Sprint to throttle 'unfair' customers using more than 23GB of data per month

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Comments

  • Reply 61 of 78

    Do you have documentation of an unlimited data plan for tablets with AT&T? I know know of some unlimited super older international plans (for smartphones) and an Alltel unlimited hotspot back in the day, but never tablet unlimited data.

  • Reply 62 of 78

    So Merriam-Webster defines unlimited as; -without any limits or restrictions, -not limited in number or amount so the carriers are using the 2nd option which is totally reasonable when considering the fact cellular networks have no where near the capacity of wireline operators and/or WISPs. I do think with "5G" (I hate that term to be honest) mmWave, small cells, and carrier grade wi-fi offload we will eventually be able to live in a world where most can reasonably use large amounts of data as a primary means of connectivity.

  • Reply 63 of 78
    MarvinMarvin Posts: 15,322moderator
    melgross wrote: »
    Interesting. I wonder what the gotcha's are, or how long they would offer it. I can't see how they would make a profit off that,

    It'll be much like how email providers can offer unlimited email storage to every user. The assumption would be that most users wouldn't be using anywhere near the maximum. Average data usage across all users is low with most data coming over wifi:

    https://www.strategyanalytics.com/strategy-analytics/news/strategy-analytics-press-releases/strategy-analytics-press-release/2015/08/31/smartphone-data-traffic-explodes-in-us-witness-over-300-growth-in-2-years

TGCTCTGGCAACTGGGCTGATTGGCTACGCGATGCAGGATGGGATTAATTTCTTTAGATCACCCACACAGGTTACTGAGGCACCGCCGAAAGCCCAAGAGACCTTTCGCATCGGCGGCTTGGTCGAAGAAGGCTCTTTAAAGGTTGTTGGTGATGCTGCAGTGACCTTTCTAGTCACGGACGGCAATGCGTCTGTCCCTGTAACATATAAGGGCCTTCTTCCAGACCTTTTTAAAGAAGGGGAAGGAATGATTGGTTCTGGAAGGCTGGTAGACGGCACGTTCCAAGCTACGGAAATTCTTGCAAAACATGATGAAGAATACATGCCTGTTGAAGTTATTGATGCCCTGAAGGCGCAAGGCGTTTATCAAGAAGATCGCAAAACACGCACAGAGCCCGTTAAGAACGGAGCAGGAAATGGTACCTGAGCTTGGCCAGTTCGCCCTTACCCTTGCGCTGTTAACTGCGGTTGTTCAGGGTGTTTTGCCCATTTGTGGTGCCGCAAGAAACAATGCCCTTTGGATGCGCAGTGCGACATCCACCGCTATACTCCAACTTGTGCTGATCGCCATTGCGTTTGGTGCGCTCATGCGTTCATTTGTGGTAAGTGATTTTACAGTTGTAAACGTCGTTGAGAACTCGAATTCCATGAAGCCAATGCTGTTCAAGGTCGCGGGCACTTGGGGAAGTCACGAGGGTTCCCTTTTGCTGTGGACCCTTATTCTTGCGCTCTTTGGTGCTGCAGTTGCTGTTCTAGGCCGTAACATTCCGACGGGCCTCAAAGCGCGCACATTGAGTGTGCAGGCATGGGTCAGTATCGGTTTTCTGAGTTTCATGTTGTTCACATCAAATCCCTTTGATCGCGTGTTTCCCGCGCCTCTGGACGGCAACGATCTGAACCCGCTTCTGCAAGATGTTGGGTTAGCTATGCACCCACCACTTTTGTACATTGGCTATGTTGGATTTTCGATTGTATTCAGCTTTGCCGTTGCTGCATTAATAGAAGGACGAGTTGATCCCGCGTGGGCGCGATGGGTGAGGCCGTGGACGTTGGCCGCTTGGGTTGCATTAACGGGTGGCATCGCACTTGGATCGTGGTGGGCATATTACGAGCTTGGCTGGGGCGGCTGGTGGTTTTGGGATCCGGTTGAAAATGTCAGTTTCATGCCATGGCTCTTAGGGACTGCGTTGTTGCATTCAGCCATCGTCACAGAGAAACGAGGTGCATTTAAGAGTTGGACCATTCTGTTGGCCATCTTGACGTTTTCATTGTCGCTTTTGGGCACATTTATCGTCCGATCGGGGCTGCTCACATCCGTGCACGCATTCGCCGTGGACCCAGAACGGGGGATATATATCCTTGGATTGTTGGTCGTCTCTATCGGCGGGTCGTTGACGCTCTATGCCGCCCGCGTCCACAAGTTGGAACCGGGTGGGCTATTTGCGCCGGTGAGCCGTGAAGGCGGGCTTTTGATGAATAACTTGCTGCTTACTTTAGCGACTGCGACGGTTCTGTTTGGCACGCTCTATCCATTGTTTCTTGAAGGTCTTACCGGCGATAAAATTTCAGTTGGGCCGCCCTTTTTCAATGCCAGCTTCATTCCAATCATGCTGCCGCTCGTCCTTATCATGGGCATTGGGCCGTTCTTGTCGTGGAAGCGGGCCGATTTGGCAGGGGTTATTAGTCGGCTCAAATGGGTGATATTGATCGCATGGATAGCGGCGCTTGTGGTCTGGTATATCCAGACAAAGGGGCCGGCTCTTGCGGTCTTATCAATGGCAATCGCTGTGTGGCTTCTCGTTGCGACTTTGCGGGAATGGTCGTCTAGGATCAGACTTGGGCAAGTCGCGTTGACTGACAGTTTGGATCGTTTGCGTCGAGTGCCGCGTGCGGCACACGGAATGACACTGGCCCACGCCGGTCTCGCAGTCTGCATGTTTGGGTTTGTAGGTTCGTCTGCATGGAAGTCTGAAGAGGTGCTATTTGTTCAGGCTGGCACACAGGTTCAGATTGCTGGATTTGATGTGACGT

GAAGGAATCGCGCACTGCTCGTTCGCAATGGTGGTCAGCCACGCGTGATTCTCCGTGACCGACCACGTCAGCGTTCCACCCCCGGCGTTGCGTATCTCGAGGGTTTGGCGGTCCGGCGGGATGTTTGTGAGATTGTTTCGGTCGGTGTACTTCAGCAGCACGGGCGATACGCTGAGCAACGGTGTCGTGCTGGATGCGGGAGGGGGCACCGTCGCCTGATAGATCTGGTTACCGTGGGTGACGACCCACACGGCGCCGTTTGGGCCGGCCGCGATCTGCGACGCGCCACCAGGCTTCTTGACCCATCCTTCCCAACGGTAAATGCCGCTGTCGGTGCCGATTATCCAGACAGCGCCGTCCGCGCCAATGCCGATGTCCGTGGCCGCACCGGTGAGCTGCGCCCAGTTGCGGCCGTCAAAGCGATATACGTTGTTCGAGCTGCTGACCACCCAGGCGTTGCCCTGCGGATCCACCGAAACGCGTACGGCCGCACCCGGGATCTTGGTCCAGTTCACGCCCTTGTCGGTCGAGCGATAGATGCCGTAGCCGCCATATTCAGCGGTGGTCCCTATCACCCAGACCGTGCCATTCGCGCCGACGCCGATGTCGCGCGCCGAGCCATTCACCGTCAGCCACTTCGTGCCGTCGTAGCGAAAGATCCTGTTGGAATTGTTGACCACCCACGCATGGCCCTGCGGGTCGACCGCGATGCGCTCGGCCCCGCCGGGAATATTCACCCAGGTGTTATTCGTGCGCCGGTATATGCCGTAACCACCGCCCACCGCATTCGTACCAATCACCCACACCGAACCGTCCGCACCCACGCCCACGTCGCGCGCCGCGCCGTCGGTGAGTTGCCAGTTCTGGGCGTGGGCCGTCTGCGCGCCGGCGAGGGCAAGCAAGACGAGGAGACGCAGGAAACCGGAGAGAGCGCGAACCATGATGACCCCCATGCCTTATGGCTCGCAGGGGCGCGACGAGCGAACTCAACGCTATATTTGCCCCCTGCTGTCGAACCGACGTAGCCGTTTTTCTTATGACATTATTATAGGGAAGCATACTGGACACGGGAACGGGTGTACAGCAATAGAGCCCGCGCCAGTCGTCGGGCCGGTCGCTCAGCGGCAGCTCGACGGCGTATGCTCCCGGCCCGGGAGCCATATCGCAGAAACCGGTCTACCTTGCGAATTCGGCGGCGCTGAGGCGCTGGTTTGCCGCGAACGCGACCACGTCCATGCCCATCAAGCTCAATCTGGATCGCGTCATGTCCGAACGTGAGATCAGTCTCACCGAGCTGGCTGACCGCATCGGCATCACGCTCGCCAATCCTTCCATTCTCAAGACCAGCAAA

20GB of data allows say 20,000 web pages per month or 20 movies over Netflix or 40-80,000 images. The people burning through that much would most likely be movie/Youtube watchers but I don't see why people would be doing this on a phone over cellular.

    The costs are also not all in the data transmission, the company prices these against everything including future infrastructure growth, employee salaries and pensions. AT&T has over 200k employees and over 300k retiree pensions to pay for. Companies also pay large amounts to the government for licensing:

    http://www.airwaveadvisors.com/att-spends-billions-on-spectrum/

    All the costs then get bundled into the plan pricing. Smaller companies with fewer employees and infrastructure costs per subscriber will have more freedom to open up the data plans.

    I don't think that data caps are such a bad thing but the overage charges are far too expensive and it seems quite arbitrary that the limits are monthly. If the intention is to sustain the network stability then it would be better done daily e.g 1GB per day cap at full speed and then lower the speed.
  • Reply 64 of 78

    Just FYI movies chew threw way more data than you think, for example on iTunes (a la computer) Hugo, a 126 minute movie, uses; 1.88 GB in 480p, 3.99 GB in 720p, and 4.84 GB in 1080p. Even with compression its not going to save a ton of data with Netflix so in reality 20 GB is good for ~4-5 movies in HD (720/1080). Video is what is straining cell networks, in reality they only have about 150 Mbps shared on a tower. And streaming HD video requires a certain bit-rate 4.5-6 Mbps (for Netflix) when you dedicate some bandwidth for voice and split bandwidth per sector you have like ~40 Mbps to play with meaning it would only take about 10 users on one sector to suck up all the bandwidth. And Sprint has the double issue of relying more heavily on microwave back-haul for sites than T-Mobile for example who upgraded most of their sites to Fiber while they waited for the government to hand over AWS spectrum, this is why T-Mobile has done so well in speedtest/capacity even though they have added millions of customers since they started building out their LTE network.